The authors explore the genesis of alternatives to private banks, that is, savings banks, cooperative banks and development banks in the nineteenth century. They interpret the establishment of alternative banks as social reactions of self-defense in Karl Polanyi’s sense. The strengths of these alternative banks are rooted in what they call patient capital. Financial investments can be called patient when they are not made in expectation of short-term profits but in anticipation of more sustainable returns over time toward social missions or public policy. Patient capital provides alternative banks with competitive advantages for which the authors provide evidence from statistical analysis and comparison of bank balance sheets in historical data and standard measures of bank performance using bankscope data on bank balance sheets from 2006 to 2012. The success of alternative banks in recent years allows them to argue that although reforms have marginalized alternative banks in liberal market economies, liberalization produced back-to-the-future modernization of patient capital practices at alternative banks in coordinated market economies and emerging and developing nations.
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Kurt Mettenheim and Olivier Butzbach
Ana Rosa Ribeiro de Mendonça and Simone Deos
The authors emphasize an overlooked raison d’être for public banks. They argue that limiting public banks to filling the gaps left by private banks, the standard argument in economics, neglects a very important dimension of public banks, that is, their capacity to act countercyclically and thereby stabilize access to credit during economic downturns. Taking a cue from Hyman Minsky, they point to the immanent volatility of financial markets dominated by private actors. In order to counter destabilizing tendencies, the presence of institutions with the logic of action that differs from that of the market is necessary. As public banks are not primarily concerned with profitability, they can play this role. To a certain extent, their presence in the market is an automatic stabilizer because public banks provide credit with long maturation. In times of crisis, they can also be used for discretionary intervention, that is, opening up new credit lines.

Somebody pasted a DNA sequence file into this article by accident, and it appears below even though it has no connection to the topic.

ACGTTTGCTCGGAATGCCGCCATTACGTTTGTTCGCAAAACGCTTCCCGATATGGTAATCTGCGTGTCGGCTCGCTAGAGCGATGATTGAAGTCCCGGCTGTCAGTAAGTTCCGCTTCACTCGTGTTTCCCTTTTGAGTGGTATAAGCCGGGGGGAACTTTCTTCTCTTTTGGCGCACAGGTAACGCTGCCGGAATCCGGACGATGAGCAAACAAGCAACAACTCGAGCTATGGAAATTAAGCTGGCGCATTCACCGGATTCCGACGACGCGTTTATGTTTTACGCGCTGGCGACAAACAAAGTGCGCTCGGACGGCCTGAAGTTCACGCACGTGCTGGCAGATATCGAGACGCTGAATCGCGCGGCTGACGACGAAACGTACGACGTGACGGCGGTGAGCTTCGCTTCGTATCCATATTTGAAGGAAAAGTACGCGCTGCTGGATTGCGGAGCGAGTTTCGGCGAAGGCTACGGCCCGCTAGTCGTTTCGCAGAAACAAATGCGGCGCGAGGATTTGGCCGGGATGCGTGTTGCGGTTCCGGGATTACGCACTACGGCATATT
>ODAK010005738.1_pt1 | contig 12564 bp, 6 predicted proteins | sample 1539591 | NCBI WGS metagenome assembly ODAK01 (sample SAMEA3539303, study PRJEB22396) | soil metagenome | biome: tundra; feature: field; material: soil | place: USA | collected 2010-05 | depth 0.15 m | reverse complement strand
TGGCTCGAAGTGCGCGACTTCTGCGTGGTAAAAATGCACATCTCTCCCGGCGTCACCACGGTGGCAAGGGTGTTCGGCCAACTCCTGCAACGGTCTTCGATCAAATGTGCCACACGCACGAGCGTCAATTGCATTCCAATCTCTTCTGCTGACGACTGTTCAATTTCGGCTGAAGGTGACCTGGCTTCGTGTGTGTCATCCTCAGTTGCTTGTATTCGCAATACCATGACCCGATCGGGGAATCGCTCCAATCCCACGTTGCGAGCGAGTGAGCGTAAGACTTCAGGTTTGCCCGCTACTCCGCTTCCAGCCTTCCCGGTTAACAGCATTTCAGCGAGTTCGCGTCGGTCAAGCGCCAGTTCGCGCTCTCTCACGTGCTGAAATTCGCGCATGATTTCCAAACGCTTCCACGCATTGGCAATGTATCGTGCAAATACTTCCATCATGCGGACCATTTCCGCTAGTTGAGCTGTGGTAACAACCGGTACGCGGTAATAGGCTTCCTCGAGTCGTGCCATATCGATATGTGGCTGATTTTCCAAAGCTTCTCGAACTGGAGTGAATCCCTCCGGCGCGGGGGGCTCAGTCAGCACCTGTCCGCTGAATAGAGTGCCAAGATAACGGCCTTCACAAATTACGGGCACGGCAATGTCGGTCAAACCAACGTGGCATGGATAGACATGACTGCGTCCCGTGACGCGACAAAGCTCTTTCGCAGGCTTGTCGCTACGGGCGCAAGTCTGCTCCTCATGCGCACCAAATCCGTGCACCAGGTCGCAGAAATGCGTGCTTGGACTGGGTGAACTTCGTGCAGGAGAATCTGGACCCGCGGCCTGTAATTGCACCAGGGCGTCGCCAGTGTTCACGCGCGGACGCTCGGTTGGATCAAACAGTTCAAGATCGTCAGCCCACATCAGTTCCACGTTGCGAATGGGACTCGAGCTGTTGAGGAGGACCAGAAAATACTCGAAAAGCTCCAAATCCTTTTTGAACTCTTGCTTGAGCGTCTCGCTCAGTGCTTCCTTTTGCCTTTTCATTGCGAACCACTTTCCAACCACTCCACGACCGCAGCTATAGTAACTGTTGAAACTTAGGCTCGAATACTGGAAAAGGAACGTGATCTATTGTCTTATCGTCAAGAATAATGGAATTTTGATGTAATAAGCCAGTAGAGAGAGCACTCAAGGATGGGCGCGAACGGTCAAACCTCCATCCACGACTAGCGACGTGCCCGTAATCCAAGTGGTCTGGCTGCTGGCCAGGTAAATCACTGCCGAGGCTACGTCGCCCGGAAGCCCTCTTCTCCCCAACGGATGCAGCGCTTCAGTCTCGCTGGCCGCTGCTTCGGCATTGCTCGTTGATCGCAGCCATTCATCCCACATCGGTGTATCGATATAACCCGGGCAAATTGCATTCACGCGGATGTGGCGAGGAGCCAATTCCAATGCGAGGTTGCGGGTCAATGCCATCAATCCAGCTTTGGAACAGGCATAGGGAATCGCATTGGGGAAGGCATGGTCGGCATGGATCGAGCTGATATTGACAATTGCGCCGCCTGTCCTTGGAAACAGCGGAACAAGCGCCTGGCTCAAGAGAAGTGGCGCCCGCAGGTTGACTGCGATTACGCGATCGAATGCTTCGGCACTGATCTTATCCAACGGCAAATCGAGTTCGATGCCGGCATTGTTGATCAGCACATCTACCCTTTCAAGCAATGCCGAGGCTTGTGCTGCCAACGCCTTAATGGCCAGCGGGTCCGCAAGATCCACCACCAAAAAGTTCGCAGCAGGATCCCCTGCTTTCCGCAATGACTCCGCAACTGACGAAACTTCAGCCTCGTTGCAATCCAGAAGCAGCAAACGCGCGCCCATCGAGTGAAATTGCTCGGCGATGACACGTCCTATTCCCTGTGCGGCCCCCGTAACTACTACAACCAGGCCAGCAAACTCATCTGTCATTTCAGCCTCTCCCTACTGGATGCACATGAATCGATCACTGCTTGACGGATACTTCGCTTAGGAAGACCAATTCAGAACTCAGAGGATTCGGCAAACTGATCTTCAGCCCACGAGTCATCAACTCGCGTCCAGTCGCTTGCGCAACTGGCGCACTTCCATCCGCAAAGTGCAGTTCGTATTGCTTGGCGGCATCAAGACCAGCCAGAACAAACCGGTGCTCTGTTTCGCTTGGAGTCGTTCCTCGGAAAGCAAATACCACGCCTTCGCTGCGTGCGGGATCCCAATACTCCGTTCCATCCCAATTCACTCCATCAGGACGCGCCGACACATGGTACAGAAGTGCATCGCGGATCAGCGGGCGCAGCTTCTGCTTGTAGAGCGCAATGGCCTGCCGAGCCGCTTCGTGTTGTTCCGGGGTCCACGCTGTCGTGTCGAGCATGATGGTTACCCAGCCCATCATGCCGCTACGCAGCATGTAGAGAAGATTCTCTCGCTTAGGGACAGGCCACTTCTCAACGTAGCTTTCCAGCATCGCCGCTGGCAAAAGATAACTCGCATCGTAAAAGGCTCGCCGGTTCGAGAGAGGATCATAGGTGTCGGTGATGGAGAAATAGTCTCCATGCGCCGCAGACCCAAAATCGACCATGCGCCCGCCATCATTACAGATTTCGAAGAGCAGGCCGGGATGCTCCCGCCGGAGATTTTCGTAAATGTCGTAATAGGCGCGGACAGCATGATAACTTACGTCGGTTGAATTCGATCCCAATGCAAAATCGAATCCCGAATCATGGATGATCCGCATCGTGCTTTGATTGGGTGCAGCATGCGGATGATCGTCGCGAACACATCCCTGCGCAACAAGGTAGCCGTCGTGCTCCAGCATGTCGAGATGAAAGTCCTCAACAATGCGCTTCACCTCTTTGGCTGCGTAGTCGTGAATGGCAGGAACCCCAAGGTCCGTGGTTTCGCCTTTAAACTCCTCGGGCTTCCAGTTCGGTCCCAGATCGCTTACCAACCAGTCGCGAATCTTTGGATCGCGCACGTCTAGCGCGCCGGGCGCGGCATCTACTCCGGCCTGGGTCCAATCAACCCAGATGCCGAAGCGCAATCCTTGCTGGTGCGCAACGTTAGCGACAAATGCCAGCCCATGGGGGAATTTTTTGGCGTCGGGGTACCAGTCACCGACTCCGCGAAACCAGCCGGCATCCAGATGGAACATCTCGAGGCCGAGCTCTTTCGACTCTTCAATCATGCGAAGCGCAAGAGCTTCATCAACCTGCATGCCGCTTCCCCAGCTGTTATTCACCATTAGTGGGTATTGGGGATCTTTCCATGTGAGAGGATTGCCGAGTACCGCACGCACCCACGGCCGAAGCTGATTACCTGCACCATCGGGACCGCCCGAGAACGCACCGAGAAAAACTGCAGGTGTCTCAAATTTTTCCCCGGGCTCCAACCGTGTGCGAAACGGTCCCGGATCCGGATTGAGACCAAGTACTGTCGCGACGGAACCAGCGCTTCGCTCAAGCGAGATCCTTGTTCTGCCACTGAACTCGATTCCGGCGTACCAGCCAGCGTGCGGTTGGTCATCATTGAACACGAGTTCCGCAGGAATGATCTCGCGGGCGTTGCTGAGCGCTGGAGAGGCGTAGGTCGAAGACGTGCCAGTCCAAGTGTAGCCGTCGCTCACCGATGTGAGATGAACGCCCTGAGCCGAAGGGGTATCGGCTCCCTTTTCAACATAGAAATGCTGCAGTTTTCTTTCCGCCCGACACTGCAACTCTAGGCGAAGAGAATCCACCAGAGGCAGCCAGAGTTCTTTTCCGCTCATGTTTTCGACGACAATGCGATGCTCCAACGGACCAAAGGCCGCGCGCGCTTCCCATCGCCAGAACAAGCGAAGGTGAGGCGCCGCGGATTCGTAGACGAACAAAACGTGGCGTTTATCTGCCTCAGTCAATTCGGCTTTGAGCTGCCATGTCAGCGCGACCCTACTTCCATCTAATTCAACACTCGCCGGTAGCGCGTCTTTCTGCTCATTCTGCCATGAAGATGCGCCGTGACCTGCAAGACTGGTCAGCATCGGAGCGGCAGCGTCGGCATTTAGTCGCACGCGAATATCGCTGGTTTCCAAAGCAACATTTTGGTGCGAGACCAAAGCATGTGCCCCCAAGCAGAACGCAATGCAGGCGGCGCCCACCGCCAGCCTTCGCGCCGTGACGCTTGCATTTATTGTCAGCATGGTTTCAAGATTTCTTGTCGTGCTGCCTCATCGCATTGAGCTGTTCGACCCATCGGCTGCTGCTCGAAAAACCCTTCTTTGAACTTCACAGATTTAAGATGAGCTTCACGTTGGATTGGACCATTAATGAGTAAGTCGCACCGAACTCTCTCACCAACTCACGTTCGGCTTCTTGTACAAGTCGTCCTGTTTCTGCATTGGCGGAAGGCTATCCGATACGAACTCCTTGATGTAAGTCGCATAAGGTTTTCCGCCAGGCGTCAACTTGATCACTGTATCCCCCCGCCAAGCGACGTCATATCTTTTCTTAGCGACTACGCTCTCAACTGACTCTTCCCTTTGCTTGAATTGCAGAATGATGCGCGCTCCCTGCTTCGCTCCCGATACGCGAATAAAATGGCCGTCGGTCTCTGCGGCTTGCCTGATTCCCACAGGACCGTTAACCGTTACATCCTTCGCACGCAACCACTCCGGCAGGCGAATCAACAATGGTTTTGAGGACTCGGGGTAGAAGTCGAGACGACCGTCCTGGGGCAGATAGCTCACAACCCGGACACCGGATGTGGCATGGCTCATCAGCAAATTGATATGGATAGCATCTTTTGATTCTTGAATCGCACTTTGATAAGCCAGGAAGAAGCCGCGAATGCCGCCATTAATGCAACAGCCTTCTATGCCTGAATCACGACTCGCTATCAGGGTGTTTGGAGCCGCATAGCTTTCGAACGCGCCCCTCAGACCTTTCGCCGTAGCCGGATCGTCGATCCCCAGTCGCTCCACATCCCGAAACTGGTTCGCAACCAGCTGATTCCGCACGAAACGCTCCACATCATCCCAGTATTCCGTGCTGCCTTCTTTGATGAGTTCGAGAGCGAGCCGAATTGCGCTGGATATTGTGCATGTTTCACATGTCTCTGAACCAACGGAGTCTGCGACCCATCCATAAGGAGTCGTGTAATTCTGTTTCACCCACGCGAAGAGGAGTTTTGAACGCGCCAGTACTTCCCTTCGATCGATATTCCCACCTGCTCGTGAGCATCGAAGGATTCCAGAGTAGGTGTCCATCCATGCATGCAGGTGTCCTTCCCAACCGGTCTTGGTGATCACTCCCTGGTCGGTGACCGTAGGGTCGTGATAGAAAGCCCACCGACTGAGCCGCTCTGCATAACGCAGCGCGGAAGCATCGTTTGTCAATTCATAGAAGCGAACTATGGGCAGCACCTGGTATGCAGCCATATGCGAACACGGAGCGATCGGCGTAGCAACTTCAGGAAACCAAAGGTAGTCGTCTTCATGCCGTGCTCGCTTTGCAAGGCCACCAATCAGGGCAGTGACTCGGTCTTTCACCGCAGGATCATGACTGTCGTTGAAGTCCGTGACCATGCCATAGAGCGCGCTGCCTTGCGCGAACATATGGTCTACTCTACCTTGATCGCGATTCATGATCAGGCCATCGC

The author explores what leads public banks to disregard their public service function and how one can prevent this disregard. Taking the German public banks as an example, he briefly describes their ‘mission creep’ in the form of financialization. Guided by the theory of hegemonic discourse, he interprets mission drift as part of neoliberal hegemony. This leads him to be skeptical about technocratic organizational solutions to the problem. From his discourse and analytical point of view, awareness about the public mandate seems to be of utmost importance. If the key actors of public banks are not aware of the public mandate and do not identify with the public mandate, then staying within the public mandate cannot be expected. Therefore, he argues that one needs to start with the general debate about the content of the public mandate and how public banks can contribute to it.